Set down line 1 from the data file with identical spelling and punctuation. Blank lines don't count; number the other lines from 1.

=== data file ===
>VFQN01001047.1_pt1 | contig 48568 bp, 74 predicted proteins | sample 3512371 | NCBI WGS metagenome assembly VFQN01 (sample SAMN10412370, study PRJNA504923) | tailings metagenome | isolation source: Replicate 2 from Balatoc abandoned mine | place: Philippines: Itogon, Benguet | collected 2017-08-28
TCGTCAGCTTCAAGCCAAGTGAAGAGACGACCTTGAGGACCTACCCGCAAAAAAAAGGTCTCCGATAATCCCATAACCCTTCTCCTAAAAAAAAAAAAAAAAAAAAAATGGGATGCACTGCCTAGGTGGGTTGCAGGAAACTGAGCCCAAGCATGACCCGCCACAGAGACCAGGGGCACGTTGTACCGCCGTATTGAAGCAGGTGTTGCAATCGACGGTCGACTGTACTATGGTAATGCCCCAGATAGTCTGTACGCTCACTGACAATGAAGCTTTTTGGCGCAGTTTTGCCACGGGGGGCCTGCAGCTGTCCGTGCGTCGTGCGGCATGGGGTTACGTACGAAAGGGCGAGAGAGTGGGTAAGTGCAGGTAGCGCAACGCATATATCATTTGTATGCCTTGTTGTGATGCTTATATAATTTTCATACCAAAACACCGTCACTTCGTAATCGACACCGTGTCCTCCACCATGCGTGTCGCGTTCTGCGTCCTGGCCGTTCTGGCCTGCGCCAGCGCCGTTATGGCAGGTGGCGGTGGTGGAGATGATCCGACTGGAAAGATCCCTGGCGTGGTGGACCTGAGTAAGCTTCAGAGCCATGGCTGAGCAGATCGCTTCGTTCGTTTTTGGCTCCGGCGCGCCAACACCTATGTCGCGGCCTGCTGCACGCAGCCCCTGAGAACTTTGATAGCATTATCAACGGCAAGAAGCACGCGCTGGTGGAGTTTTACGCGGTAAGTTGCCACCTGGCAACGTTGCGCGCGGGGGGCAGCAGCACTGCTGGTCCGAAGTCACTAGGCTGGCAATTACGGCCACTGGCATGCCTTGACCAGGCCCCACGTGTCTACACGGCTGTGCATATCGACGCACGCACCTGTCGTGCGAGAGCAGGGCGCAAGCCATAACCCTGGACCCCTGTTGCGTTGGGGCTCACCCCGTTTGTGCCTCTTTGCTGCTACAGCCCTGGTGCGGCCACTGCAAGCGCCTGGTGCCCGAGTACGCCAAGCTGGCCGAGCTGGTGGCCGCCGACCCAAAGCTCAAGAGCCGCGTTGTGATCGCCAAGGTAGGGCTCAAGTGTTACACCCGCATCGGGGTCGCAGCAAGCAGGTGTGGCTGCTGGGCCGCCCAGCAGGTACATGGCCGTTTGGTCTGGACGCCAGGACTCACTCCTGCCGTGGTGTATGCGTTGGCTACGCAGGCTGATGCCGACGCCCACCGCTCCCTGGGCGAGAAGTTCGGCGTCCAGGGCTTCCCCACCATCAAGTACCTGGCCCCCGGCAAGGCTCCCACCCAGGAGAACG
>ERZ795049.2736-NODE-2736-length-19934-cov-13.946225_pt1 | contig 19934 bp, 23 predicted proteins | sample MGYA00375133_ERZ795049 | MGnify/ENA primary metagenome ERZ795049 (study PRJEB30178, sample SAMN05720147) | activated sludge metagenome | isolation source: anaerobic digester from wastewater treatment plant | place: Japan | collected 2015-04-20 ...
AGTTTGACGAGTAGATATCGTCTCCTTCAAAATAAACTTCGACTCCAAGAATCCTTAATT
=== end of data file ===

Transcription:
>VFQN01001047.1_pt1 | contig 48568 bp, 74 predicted proteins | sample 3512371 | NCBI WGS metagenome assembly VFQN01 (sample SAMN10412370, study PRJNA504923) | tailings metagenome | isolation source: Replicate 2 from Balatoc abandoned mine | place: Philippines: Itogon, Benguet | collected 2017-08-28